WASHINGTON – Banks and regulators agree that federal legislation will be needed to avoid uncertainty and liability issues related to years of transition from the scandal-ridden London interbank supply rate.
Federal Reserve Chairman Jerome Powell and Treasury Secretary Janet Yellen recently told lawmakers that Congress should pass legislation to provide automatic fallback language for $ trillion-worth of legacy contracts that are automatically closed would change course when most Libor recruitment ends in 2023.
Treasury Secretary Janet Yellen and Federal Reserve Chairman Jerome Powell recently joined calls for federal legislation to ease the Libor transition, due to expire in 2023.
Without action by Congress, regulators and industry associations fear that courts could quickly become inundated with litigation between contract issuers and buyers.
“While Libor is ending and the parties to bilateral treaties should change or take action to regulate what will happen in the future, there are some situations where it is simply impossible and this is where legislation needs to be put in place to help solve this problem said Amy Williams, partner at Hunton Andrews Kurth and co-lead of the company's Libor transition team.
The pressure on federal legislation comes as New York lawmakers on Wednesday passed a measure to be included in the state budget that will cover a large majority, if not all, of legacy Libor contracts.
The New York legislation was developed by the Alternative Reference Rates Committee – a group of private market participants formed under the auspices of the Federal Reserve Bank of New York – and would automatically include the Secured Overnight Financing Rate as the fallback rate in legacy contracts for which no other feasible fallback rate is called. The inclusion of SOFR, the replacement for Libor recommended by the committee, in these contracts could "minimize legal uncertainty," the proposal says.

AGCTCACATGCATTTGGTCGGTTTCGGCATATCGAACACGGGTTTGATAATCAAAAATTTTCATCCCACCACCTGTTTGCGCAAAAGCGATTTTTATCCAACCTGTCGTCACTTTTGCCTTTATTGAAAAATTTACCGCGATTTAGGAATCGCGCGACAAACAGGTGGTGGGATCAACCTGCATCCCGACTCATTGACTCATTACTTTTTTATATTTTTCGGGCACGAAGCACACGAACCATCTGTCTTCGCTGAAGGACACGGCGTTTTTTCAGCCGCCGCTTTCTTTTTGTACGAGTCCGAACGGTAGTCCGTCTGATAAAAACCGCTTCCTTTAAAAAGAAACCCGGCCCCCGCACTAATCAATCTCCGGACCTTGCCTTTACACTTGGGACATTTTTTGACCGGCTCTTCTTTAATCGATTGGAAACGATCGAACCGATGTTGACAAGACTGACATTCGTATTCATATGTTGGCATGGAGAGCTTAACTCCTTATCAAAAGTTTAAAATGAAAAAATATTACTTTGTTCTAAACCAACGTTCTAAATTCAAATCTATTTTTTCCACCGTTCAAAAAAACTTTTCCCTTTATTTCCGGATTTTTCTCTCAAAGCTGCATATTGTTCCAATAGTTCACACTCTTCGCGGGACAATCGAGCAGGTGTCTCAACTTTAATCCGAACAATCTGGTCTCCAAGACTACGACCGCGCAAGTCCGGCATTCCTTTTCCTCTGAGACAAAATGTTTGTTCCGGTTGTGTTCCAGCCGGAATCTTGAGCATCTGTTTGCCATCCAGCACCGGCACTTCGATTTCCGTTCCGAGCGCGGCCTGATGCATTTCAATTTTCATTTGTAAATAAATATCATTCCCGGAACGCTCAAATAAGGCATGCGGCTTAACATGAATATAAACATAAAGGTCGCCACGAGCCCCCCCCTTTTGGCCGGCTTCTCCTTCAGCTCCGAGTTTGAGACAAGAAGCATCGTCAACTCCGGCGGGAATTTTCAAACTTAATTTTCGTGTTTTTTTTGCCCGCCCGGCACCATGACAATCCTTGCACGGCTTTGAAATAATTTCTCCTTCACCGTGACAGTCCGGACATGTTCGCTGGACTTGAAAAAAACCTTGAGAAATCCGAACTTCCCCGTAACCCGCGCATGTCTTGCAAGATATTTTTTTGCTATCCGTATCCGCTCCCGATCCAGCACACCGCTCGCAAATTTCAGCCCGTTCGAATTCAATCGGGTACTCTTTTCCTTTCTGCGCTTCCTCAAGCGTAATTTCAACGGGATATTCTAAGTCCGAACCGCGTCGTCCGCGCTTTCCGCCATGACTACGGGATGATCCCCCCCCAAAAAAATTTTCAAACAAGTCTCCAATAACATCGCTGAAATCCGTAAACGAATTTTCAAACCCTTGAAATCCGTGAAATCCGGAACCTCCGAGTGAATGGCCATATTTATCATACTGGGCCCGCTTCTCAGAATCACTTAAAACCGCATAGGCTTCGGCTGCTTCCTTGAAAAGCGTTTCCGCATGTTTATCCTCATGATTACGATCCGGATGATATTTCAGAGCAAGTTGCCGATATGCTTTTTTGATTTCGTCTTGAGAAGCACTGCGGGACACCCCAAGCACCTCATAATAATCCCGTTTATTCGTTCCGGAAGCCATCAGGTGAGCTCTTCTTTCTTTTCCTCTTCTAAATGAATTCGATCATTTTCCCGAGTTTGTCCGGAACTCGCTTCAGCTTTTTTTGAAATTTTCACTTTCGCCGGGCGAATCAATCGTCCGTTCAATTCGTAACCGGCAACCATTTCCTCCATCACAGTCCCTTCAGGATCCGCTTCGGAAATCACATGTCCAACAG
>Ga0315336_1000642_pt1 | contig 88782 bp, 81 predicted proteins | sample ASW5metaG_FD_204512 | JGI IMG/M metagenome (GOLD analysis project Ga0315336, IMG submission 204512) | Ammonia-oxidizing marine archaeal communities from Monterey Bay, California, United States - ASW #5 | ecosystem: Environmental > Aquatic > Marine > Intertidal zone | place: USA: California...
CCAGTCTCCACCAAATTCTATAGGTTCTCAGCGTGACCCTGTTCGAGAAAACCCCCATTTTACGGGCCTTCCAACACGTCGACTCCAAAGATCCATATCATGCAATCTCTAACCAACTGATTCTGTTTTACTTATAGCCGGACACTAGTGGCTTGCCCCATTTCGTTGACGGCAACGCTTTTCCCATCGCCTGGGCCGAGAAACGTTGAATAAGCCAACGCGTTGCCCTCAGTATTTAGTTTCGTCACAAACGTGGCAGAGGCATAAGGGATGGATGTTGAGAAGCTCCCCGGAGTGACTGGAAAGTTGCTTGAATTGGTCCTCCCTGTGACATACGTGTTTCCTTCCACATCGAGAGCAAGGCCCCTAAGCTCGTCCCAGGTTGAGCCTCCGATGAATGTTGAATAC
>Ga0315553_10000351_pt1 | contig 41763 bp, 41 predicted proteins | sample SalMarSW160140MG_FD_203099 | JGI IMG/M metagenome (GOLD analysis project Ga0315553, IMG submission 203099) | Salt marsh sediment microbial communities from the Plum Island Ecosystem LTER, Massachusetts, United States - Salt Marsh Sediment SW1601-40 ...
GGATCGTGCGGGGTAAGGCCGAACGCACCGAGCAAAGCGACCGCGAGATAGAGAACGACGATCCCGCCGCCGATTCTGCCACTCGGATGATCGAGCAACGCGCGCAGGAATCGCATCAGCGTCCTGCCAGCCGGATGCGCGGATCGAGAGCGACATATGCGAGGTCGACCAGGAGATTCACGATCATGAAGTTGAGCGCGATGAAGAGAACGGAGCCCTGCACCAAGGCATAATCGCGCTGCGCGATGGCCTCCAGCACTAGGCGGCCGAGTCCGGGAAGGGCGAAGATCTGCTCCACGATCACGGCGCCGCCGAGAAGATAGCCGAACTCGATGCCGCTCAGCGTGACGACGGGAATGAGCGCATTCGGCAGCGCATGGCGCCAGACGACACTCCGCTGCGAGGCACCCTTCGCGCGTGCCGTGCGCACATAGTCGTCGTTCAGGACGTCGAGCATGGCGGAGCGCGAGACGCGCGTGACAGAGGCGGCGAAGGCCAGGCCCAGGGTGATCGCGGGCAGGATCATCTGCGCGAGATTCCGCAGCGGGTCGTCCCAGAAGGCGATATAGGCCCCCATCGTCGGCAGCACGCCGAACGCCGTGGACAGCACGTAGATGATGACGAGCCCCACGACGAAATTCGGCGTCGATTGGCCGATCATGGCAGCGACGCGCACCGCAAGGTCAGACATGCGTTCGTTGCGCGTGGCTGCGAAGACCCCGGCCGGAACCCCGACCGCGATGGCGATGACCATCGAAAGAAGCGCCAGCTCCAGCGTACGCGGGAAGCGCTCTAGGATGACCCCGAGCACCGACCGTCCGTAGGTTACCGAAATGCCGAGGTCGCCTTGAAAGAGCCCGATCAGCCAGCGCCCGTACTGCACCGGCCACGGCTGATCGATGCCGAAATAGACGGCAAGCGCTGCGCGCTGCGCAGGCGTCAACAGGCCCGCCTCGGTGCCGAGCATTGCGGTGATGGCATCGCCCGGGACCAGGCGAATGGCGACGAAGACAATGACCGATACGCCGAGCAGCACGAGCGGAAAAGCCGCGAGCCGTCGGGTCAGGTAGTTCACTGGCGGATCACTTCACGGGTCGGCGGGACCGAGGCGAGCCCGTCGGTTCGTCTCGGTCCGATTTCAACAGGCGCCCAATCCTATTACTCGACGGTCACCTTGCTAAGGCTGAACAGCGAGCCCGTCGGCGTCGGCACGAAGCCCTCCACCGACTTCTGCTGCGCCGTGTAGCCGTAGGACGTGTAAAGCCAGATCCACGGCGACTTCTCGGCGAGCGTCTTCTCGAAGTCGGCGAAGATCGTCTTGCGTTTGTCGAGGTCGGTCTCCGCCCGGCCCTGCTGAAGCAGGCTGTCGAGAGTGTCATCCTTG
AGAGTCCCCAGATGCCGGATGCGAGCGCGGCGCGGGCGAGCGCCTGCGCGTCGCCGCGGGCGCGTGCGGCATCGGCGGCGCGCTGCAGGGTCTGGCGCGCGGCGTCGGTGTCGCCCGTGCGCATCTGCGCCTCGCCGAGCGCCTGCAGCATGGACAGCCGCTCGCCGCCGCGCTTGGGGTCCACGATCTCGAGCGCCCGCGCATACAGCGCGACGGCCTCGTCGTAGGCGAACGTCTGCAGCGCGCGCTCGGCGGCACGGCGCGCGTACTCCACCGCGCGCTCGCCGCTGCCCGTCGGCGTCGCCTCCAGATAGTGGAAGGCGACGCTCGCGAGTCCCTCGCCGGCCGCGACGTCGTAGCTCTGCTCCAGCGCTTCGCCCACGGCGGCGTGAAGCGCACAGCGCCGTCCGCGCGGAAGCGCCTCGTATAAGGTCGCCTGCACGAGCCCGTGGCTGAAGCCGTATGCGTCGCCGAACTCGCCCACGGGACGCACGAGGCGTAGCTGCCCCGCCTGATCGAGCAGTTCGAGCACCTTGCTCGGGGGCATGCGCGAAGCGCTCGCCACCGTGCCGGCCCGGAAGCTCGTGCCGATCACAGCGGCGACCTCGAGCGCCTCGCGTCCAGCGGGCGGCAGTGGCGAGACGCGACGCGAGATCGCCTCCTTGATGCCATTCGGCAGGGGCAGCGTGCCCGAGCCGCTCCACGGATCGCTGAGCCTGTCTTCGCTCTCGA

Ultimately, however, it would be preferable to enact federal law to ensure as much coherence as possible, said Lary Stromfeld, a partner at Cadwalader and a member of the ARRC.
"Having [legislation] in New York is very, very important and would be of great help to the marketplace since so many commercial transactions are governed by New York law," Stromfeld said. "But there are still a lot of transactions that do this." are governed by other state laws, so it's very, very valuable to have a law that covers all states and is consistent across all states. "
Yellen said she agreed for the first time earlier this week, telling Rep. Brad Sherman, D-Calif., During a March 23 hearing on the House Financial Services Committee that there are certain legacy contracts “that transition without legislation could be difficult. ”
"These are contracts that don't have a workable fallback rate, so I think Congress needs to propose laws to transition the Libor," Yellen said.
Powell told lawmakers in February that "federal legislation that creates a path for backup would be the best solution" to address the move to a new benchmark.